New Advent
 Home   Encyclopedia   Summa   Fathers   Bible   Library 
 A  B  C  D  E  F  G  H  I  J  K  L  M  N  O  P  Q  R  S  T  U  V  W  X  Y  Z 
Home > Fathers of the Church > Sermons on the New Testament (Augustine) > Sermon 34

Sermon 34 on the New Testament

[LXXXIV. Ben.]

On the words of the Gospel, Matthew 19:17 , If you would enter into life, keep the commandments.

1. The Lord said to a certain young man, If you will enter into life, keep the commandments. He did not say, If you will enter into life eternal, but If you will enter into life; laying down that as life, which is to be life eternal. Let us first then set forth the value of the love of this life. For even this present life, under whatever circumstances, is loved; and men fear and dread to end it of whatever kind it be; however full of trouble and misery. Hence may we see, hence consider, how the life eternal should be loved; when this life so miserable, and which must sometime come to an end, is loved so much. Consider, Brethren, how greatly should that life be loved, where you will never end life. Thou dost love, it seems, this present life, where you labour so much, hastest to and fro, art busy, sufferest fatigue; yea scarcely to be enumerated are the necessities of this miserable life; sowing, ploughing, clearing the ground, sailing, grinding, cooking, weaving; and after all these things you have to end your life. See the evils you suffer in this miserable life, which you love; and do you think that you shall always live, and never die? Temples, stones, marbles, joined so strongly together with iron and lead, fall into ruin for all their strength; and does a man suppose that he shall never die? Learn then, Brethren, to seek for eternal life, where you will not endure all this, but will reign with God for ever. For he who wishes life, as the Prophet says, loves to see good days. For in evil days death is rather wished for than life. Do we not hear and see men when they are involved in some tribulations and distresses, in law-suits or sicknesses and they see that they are in travail, do we not hear them saying nothing else but, O God, send me death, hasten my days? Yet when sickness comes, they run about, and physicians are fetched, and money and rewards are promised. Death himself says to you, Lo, here I am, whom but a little while ago you were asking of the Lord, why would you fly from me now? I have found you to be a self-deceiver, and a lover of this miserable life.

2. But as concerning these days which we are passing now, the Apostle says, Redeeming the time, because the days are evil. Are not these days indeed evil which we spend in this corruptible flesh, in or under so heavy a load of the corruptible body, amid so great temptations, amid so great difficulties, where there is but false pleasure, no security of joy, a tormenting fear, a greedy covetousness, a withering sadness? Lo, what evil days! Yet no one is willing to end these same evil days, and hence men earnestly pray God that they may live long. Yet what is it to live long, but to be long tormented? What is it to live long, but to add evil days to evil days? When boys are growing up, it is as if days are being added to them; whereas they do not know that they are being diminished; and their very reckoning is false. For as we grow in up, the number of our days rather diminishes than increases. Appoint for any man at his birth, for instance, eighty years; every day he lives, he diminishes somewhat of that sum. Yet silly men rejoice at the oft-recurring birthdays, both of themselves and their children. O sensible man! If the wine in your bottle is diminished, you are sad; days are you losing, and are you glad? These days then are evil; and so much the more evil, in that they are loved. This world is so alluring, that no one is willing to finish a life of sorrow. For the true, the blessed life is this, when we shall rise again, and reign with Christ. For the ungodly too shall rise again but to go into the fire. Life then is there again, but that which is blessed. And blessed life there can be none but that which is eternal, where are good days; and those not many days, but one day. They are called days after the custom of this life. That day knows no rising, it knows no setting. To that day there succeeds no tomorrow; because no yesterday precedes it. This day, or these days, and this life, this true life, have we in promise. It is then the reward of a certain work. So if we love the reward, let us not fail in the work; and so shall we reign with Christ for ever.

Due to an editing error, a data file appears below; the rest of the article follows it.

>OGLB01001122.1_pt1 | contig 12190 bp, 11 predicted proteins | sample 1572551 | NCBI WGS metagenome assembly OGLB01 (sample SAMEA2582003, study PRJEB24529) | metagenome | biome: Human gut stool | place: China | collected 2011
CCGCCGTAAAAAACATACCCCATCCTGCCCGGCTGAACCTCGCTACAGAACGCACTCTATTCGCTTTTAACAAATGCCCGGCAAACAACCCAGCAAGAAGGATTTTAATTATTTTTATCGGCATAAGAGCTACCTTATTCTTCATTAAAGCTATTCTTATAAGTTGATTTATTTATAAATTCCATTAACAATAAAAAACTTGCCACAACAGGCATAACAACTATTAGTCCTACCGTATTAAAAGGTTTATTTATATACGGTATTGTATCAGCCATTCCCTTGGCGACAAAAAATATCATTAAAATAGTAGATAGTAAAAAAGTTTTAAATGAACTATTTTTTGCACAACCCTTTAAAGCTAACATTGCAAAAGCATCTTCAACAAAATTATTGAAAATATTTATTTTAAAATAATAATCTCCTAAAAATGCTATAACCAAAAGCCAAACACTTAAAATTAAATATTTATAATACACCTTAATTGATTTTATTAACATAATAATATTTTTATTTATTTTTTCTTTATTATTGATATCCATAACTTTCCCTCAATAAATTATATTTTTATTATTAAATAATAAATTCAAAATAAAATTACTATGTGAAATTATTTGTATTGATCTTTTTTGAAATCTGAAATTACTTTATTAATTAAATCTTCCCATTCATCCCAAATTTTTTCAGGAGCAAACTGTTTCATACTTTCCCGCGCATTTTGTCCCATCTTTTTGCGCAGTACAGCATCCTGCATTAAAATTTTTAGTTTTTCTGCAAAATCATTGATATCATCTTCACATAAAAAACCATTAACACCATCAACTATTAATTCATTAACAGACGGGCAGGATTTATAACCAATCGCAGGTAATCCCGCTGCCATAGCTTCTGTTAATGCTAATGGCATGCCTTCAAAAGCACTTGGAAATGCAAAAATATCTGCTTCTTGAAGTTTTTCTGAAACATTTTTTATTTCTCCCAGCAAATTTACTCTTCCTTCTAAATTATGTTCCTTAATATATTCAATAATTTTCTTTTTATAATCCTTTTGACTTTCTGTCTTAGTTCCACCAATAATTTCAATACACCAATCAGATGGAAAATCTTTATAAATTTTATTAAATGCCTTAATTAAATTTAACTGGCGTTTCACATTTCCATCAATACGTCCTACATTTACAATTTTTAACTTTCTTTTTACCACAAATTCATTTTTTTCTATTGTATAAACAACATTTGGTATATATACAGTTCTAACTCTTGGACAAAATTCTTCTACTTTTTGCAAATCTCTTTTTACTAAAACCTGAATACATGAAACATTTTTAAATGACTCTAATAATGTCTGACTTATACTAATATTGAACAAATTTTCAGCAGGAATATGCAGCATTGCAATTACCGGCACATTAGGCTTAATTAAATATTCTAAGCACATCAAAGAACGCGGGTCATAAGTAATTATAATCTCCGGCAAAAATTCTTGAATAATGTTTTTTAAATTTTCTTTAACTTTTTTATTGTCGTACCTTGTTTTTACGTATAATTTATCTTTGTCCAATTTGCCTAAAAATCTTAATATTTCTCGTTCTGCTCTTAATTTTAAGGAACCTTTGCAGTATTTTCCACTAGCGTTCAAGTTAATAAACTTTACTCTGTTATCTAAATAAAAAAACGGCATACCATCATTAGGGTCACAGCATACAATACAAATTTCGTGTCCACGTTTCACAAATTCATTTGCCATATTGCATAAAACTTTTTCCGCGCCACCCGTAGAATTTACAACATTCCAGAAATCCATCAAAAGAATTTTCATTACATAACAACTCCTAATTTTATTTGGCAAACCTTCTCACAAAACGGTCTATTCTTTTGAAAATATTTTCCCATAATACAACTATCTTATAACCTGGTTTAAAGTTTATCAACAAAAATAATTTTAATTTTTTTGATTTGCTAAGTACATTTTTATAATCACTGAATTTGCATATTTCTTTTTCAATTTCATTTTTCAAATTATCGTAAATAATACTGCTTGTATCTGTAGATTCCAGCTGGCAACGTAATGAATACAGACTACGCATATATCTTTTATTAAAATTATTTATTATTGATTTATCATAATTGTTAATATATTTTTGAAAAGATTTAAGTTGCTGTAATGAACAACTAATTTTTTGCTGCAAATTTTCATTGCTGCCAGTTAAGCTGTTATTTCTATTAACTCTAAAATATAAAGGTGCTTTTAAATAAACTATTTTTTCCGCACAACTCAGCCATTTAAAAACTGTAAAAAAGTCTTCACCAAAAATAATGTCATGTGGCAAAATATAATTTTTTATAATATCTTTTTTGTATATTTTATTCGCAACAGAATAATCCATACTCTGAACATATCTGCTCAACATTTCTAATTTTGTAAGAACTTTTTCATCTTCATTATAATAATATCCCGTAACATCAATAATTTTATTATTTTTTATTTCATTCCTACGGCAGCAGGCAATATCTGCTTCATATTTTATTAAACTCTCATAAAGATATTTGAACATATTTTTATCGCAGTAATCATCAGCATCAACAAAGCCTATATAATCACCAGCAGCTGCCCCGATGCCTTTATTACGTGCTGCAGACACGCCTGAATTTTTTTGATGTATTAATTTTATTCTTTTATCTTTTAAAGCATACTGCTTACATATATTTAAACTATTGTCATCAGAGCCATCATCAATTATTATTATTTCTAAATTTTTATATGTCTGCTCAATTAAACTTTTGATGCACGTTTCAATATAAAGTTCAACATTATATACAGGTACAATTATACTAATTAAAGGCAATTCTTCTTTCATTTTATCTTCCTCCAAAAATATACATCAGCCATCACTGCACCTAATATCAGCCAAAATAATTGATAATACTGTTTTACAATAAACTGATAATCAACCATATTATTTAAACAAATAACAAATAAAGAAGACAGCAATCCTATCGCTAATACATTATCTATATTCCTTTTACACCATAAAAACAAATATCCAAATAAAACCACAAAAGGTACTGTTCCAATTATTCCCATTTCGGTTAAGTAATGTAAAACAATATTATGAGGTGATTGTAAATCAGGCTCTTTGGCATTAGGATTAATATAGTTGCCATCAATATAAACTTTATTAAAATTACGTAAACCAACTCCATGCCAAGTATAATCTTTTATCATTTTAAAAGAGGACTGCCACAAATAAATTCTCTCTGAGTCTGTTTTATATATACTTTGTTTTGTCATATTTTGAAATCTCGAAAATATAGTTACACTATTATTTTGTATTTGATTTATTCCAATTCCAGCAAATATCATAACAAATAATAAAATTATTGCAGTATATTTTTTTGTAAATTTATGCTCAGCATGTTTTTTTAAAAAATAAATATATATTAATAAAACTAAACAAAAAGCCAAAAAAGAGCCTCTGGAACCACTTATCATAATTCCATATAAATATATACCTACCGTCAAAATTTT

About this page

Source. Translated by R.G. MacMullen. From Nicene and Post-Nicene Fathers, First Series, Vol. 6. Edited by Philip Schaff. (Buffalo, NY: Christian Literature Publishing Co., 1888.) Revised and edited for New Advent by Kevin Knight. <http://www.newadvent.org/fathers/160334.htm>.

Contact information. The editor of New Advent is Kevin Knight. My email address is feedback732 at newadvent.org. (To help fight spam, this address might change occasionally.) Regrettably, I can't reply to every letter, but I greatly appreciate your feedback — especially notifications about typographical errors and inappropriate ads.

Copyright © 2009 by Kevin Knight. Dedicated to the Immaculate Heart of Mary.

CONTACT US